The Reserve Bank says interest rates could rise if loan-to-value restrictions do not work.
The central bank introduced restrictions this week on mortgage-lending banks, stipulating that no more than 10% of the value of their new mortgages could be to people with deposits of less than 20%.
In an opinion piece published on Thursday, Reserve Bank Governor Graeme Wheeler says the restriction could help reduce rising house prices.
The Reserve Bank says the official cash rate could increase by 2% from 2014 to the beginning of 2016, which could mean interest rates on first mortgages of 7 - 8%.
The central bank says if the LVR restrictions do not slow house price inflation, larger increases in the benchmark interest rate would be required.
The New Zealand dollar was trading at about 82.2 US cents at 5pm on Wednesday and has reached as high as 83.4 US cents on Thursday.
The kiwi was already up against the US dollar on the US Government's shutdown and Bancorp Treasury Services senior client advisor Peter Cavanaugh says Mr Wheeler's statement gave it a boost across the board.
"The markets have actually jumped on a particular sentence in there in which he's saying if the loan-to-value speed limit is unable to slow house price inflation, large increases in the official cash rate would be required, which has excited the local interest rate market and of course the currency," he says.
Price rise continues
Auckland's largest realtor Barfoot and Thompson says prices for houses in the city continued to rise last month.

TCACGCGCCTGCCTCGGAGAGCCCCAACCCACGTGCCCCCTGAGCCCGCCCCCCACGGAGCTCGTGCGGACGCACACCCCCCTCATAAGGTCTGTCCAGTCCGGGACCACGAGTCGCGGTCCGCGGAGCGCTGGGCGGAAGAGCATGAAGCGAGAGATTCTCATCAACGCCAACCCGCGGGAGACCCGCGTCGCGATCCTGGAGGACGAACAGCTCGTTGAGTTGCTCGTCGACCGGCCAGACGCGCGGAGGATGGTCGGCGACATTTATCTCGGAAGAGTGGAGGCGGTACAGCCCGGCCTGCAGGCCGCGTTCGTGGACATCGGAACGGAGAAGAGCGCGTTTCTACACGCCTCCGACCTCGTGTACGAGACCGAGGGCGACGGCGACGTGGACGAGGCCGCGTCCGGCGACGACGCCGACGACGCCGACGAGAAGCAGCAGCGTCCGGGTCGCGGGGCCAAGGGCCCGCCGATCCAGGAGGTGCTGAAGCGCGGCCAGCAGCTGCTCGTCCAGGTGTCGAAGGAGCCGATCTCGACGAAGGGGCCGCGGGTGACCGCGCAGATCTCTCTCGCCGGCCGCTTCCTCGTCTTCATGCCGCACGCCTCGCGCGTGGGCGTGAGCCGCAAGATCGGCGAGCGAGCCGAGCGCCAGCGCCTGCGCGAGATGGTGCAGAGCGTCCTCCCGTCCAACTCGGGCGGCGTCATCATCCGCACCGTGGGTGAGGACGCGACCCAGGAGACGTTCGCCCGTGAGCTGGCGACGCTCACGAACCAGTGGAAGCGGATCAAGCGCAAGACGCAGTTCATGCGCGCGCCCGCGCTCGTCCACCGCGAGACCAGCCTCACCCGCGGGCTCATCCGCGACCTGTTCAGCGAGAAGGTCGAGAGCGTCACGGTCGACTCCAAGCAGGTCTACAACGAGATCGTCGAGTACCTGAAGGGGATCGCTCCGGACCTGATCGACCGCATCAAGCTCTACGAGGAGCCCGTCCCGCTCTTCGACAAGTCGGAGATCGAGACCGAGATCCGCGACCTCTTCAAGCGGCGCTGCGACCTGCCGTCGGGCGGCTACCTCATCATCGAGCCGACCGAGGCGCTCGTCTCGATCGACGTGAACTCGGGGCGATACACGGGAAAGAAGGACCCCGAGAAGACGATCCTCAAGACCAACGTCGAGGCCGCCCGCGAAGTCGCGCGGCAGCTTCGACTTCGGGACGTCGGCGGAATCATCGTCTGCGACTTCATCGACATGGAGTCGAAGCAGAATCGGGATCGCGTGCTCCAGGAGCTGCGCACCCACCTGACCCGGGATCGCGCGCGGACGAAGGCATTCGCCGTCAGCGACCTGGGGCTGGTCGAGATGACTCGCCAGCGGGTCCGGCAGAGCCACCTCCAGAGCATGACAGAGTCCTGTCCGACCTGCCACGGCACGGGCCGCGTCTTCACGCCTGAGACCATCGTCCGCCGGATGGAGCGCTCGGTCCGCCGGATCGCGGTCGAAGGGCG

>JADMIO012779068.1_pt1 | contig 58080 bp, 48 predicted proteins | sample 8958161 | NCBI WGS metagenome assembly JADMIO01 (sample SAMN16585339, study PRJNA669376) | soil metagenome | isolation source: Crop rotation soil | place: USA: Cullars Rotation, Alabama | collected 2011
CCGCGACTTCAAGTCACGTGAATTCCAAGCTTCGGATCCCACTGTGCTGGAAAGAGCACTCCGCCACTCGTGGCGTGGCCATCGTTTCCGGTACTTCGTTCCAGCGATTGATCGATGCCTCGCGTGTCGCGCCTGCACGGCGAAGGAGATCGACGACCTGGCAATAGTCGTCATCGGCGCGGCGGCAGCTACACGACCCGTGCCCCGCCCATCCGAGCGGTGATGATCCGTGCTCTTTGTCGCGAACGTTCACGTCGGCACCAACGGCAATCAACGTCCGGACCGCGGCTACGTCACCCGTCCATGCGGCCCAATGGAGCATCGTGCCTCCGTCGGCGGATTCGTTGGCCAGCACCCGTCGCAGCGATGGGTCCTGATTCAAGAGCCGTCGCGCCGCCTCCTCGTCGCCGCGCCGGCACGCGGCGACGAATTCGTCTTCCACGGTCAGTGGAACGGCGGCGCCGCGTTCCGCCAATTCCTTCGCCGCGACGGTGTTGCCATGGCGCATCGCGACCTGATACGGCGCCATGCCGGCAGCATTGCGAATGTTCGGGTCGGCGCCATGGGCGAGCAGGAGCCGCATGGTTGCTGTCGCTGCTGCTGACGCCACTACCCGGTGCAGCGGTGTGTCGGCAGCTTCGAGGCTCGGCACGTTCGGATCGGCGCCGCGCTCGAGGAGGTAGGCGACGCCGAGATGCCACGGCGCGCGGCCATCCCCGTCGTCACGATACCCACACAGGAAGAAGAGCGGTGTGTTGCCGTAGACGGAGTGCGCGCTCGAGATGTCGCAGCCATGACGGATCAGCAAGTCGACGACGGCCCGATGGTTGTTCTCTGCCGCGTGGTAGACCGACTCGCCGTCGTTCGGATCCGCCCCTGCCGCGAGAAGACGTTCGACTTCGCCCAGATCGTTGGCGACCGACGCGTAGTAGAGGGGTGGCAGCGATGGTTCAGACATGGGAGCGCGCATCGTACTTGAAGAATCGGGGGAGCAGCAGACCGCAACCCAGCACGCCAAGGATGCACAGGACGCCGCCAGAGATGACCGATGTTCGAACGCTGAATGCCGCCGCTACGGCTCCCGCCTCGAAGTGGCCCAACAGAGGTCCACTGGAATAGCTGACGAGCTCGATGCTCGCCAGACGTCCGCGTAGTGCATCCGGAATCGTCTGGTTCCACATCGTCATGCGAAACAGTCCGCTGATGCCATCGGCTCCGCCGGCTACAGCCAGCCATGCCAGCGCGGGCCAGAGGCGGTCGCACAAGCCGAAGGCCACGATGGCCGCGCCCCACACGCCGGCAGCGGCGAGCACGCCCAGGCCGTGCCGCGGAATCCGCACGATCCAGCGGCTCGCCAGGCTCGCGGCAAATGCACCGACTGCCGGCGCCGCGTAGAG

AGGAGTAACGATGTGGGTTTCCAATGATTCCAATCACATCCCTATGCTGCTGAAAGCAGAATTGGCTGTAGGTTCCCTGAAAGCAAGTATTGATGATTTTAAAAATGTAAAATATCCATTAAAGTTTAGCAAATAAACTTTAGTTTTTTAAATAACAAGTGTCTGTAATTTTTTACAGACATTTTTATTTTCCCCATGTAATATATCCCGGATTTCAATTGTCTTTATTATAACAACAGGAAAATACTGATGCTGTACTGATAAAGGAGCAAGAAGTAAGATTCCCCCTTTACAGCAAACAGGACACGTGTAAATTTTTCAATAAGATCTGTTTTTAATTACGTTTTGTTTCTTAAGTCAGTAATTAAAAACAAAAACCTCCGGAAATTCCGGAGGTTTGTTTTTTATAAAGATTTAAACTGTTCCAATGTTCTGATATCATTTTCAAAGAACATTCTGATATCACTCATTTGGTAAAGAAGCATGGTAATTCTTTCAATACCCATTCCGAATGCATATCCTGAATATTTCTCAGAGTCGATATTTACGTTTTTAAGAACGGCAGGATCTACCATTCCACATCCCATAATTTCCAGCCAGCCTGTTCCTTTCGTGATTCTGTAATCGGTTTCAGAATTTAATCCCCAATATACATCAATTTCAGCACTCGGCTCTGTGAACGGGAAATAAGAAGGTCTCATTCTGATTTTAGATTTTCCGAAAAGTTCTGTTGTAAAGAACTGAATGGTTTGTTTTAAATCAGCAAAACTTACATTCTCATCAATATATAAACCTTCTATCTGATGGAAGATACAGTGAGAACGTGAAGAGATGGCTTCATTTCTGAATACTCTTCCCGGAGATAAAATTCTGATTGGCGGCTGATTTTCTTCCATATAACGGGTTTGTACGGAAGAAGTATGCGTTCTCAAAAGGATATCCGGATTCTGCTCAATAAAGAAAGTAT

It says the central bank restrictions, which were impending at the time, had no measurable impact on house values in September.
The average sale price in the city last month was the highest it has ever been at nearly $658,000, an increase of 1.6% on August.
However, the number of sales fell 8% to more than 1100, although it was up on last year.
Barfoot and Thompson managing director Peter Thompson says month by month variations are common, but if the Reserve Bank's new regime was to have had an impact, he would have expected more rather than fewer sales in September, as buyers sought to get in ahead of the new deposit requirements.
Mr Thompson says he doesn't expect to see a change in the market due to the loan restrictions, for at least another three to six months.
The number of new listings fell 4.3% to more than 1600, but it was up more than 29% compared with September last year.